A third is Tour D'Argent for which I can't find the review right now.
BTW We love Leons de Bruxelles FOR WHAT IT IS - an inexpensive chain that prepares mussles 12 months year in a variety of sauces. Does it compare o a favorite restaurant - I should think not. But a complete dinner for less than €12... What do you pay in London?
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Old Feb 24th, 2007, 09:24 AM
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La Tour D'Argent is one we don't recommend:
La Tour d'Argent
Booking five months ago got us fourth on the list resulting in a table by the window looking over Pont De La Tournelle and Ile St Louis. Service is certainly attentive here from the several greeters at the door, the stewards, wine waiters, busboys, sommeliers. It is a fine looking old place with huge murals, heavy silver, gilted everything. It is worth ordering water if only to drink from a silver wine goblet.
The amuse bouche was an unimpressive assortment of canapes with the exception of one with fish roe on it.
For an entrée I had the foie gras with black truffles(getting boring) presented with a white wine aspic and a port aspic. The foie gras was scooped elegantly from a tableside cart. Be prepared for a large portion, smooth as silk and as buttery as, well, butter.
Sandra had white asperagus on phyllo pastry with a white, cream and chive sauce with numerous morel mushrooms. We laughed because this was the exact dish I had been served at Moissonnier last night minus the morels. Except I got twice the asparagus for one fifth the cost.
For our plat principal we both had the classic caneton Tour D'Argent (must be ordered for two). They first show you the whole duck partially cooked, not in the quacking state. We did notice that ours had a shattered drumstick end which was neat because it allowed us to later positively identify our bird on the plate. The meal is served in two stages. First we had the pressed 7breast meat prepared in a wine and duck blood gravy. Slightly gamey tasting, I was pleasantly surprised that it wasn't as rare as I had been warned. Three little potato pillows were fascinating as they disappeared when pierced.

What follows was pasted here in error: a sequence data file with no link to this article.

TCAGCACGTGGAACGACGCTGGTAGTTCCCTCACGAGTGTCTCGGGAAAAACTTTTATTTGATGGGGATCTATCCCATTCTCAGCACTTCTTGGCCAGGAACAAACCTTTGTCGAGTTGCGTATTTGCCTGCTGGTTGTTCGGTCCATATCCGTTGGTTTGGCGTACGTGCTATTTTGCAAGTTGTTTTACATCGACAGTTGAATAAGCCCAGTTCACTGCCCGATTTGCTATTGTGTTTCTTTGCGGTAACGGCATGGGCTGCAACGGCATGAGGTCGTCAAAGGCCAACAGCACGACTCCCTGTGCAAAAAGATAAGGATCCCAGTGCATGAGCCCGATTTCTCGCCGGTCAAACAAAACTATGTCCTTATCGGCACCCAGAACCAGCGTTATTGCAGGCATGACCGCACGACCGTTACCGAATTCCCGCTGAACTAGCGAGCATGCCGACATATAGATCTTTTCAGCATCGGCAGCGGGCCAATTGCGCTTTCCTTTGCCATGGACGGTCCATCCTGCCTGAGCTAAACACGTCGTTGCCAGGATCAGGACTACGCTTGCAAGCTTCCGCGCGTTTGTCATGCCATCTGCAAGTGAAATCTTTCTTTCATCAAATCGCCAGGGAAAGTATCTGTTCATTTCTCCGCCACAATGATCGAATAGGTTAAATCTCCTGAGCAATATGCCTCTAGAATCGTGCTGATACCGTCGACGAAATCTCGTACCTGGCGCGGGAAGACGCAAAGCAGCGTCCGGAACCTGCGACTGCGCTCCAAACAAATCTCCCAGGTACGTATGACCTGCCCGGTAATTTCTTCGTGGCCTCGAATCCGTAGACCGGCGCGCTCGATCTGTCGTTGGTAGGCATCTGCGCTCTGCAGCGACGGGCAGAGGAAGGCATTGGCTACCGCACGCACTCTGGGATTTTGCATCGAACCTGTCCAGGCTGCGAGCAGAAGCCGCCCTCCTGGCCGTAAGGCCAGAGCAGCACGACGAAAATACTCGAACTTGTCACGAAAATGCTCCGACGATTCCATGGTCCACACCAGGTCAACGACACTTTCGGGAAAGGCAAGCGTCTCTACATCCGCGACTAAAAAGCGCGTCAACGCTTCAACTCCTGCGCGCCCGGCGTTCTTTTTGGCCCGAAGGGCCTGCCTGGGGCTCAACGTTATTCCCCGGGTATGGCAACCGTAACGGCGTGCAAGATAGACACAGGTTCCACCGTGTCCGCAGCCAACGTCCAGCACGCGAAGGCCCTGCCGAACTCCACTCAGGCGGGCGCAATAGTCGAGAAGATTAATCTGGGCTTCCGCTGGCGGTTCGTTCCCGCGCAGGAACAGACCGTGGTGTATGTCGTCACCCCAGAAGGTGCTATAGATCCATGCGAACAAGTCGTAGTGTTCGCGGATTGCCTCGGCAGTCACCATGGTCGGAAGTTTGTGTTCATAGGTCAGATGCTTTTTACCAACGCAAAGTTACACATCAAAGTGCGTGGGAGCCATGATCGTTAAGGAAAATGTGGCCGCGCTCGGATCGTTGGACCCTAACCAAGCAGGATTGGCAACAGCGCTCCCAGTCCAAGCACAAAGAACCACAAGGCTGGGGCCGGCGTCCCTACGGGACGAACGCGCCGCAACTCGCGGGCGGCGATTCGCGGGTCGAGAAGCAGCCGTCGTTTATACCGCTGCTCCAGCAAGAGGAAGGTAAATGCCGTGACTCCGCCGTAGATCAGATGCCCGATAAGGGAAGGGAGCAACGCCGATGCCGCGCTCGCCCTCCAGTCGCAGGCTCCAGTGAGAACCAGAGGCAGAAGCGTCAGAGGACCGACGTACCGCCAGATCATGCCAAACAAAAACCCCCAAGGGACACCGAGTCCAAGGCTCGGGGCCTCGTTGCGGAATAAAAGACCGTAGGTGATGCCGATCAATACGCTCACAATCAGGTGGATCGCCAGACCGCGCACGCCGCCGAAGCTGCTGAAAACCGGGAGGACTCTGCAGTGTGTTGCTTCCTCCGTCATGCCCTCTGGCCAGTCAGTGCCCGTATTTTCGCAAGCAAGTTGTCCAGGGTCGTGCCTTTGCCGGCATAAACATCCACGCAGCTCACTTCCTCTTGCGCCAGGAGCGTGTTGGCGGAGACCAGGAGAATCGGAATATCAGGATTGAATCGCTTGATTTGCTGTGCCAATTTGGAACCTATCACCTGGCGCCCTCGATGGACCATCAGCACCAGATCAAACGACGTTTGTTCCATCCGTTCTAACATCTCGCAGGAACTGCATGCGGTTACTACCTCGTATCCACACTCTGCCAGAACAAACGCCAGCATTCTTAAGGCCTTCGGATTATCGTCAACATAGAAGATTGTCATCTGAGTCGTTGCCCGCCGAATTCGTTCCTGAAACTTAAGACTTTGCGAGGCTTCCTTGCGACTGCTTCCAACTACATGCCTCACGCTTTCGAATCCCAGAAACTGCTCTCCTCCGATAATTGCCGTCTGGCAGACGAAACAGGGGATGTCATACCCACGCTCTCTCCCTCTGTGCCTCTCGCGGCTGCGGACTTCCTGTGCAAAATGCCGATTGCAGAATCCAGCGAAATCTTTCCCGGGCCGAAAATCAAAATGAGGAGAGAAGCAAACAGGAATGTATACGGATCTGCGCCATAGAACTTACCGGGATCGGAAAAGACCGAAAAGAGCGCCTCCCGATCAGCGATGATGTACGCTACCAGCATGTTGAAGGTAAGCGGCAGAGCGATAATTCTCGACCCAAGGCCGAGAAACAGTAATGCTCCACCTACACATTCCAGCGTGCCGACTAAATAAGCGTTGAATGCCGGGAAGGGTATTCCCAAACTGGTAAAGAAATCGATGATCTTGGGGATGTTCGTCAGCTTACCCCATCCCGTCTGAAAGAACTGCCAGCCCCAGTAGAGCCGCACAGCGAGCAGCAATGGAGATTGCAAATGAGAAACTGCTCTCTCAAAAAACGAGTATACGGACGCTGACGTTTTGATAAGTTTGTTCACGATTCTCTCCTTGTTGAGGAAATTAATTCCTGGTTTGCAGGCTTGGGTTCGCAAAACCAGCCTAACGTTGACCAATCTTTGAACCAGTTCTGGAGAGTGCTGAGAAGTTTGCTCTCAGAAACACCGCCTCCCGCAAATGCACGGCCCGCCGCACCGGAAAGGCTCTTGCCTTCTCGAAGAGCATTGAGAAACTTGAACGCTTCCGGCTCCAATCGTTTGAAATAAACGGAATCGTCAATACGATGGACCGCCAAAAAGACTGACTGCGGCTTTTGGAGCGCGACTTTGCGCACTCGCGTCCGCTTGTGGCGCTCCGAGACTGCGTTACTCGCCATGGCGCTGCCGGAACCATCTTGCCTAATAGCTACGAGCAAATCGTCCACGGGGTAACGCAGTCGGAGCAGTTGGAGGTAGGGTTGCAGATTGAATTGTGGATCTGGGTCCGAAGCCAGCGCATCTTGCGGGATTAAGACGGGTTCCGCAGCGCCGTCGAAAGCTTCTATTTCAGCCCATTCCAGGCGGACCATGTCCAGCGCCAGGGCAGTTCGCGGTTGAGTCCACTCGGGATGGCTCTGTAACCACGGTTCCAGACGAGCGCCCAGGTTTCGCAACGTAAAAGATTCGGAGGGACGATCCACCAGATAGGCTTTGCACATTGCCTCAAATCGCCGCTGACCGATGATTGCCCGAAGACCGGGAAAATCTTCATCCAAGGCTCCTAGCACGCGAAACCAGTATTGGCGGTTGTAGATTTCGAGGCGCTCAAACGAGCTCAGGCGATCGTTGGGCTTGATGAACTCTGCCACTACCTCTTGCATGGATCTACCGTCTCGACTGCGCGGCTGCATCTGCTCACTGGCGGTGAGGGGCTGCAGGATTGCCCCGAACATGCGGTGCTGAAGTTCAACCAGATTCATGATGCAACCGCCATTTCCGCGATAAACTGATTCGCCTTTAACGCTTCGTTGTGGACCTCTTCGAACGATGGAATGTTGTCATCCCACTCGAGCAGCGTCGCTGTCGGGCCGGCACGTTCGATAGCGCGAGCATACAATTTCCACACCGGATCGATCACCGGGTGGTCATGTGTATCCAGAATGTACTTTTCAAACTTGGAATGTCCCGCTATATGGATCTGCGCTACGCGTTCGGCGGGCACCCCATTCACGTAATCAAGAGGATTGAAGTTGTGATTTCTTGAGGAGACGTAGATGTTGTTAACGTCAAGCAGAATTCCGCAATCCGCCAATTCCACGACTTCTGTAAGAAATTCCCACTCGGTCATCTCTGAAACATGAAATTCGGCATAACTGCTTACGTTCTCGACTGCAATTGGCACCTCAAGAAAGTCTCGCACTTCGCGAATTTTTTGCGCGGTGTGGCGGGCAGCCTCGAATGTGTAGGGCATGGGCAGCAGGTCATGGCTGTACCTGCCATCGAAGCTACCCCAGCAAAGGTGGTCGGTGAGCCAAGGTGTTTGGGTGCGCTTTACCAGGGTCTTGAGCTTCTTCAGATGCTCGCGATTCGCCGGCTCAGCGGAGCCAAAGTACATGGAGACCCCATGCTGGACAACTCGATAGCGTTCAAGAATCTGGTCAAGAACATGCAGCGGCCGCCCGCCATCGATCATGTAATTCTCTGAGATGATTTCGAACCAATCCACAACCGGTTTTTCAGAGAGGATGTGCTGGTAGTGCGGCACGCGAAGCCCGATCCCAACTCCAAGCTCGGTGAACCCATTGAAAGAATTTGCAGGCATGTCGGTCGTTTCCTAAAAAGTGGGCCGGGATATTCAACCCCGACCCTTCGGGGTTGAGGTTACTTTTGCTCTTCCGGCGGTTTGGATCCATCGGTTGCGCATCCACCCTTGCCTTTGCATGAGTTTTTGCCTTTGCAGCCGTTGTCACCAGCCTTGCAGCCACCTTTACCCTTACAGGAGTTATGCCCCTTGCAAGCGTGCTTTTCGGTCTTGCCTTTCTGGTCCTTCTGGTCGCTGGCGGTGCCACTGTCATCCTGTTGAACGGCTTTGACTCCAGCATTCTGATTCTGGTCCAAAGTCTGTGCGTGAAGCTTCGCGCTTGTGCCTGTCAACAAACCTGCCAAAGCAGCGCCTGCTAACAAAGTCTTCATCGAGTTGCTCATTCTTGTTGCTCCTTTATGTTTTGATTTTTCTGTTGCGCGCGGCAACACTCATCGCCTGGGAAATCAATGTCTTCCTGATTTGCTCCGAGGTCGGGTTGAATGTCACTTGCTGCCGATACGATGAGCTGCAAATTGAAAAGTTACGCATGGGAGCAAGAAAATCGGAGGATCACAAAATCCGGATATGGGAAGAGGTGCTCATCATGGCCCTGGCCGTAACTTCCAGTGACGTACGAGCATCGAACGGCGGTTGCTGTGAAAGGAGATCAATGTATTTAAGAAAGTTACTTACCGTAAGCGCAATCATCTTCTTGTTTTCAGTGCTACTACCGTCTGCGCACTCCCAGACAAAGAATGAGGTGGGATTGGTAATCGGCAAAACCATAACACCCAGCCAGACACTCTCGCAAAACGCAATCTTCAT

The second stage was a plain, lukewarm leg and thigh with a spoonful of Bearnaise sauce. A delightful side salad in a light vinaigrette suited. This meal came with the numbered postcard identifying our young male duck as being number 1030416 in the succession of those who have given up their lives to serve the gluttony of Tour D'Argent patrons. We were able to get the man himself, Claude Terrail, to sign our card.
Dessert was the sharing of a poached peach flambe with vanilla ice cream - very tasty but a bit of a disappointment as they prepare all sauces at a central station and only flambe this one at your table. To me the tableside presentation is why you order this type of dessert.
The delices were unremarkable little tidbits except for one tiny custard tart with raspberries on it. A miniature macaron and a chocolate truffle followed.
My order of an espresso brought a larger, weaker version, like a café long, maybe designed to please the American palates?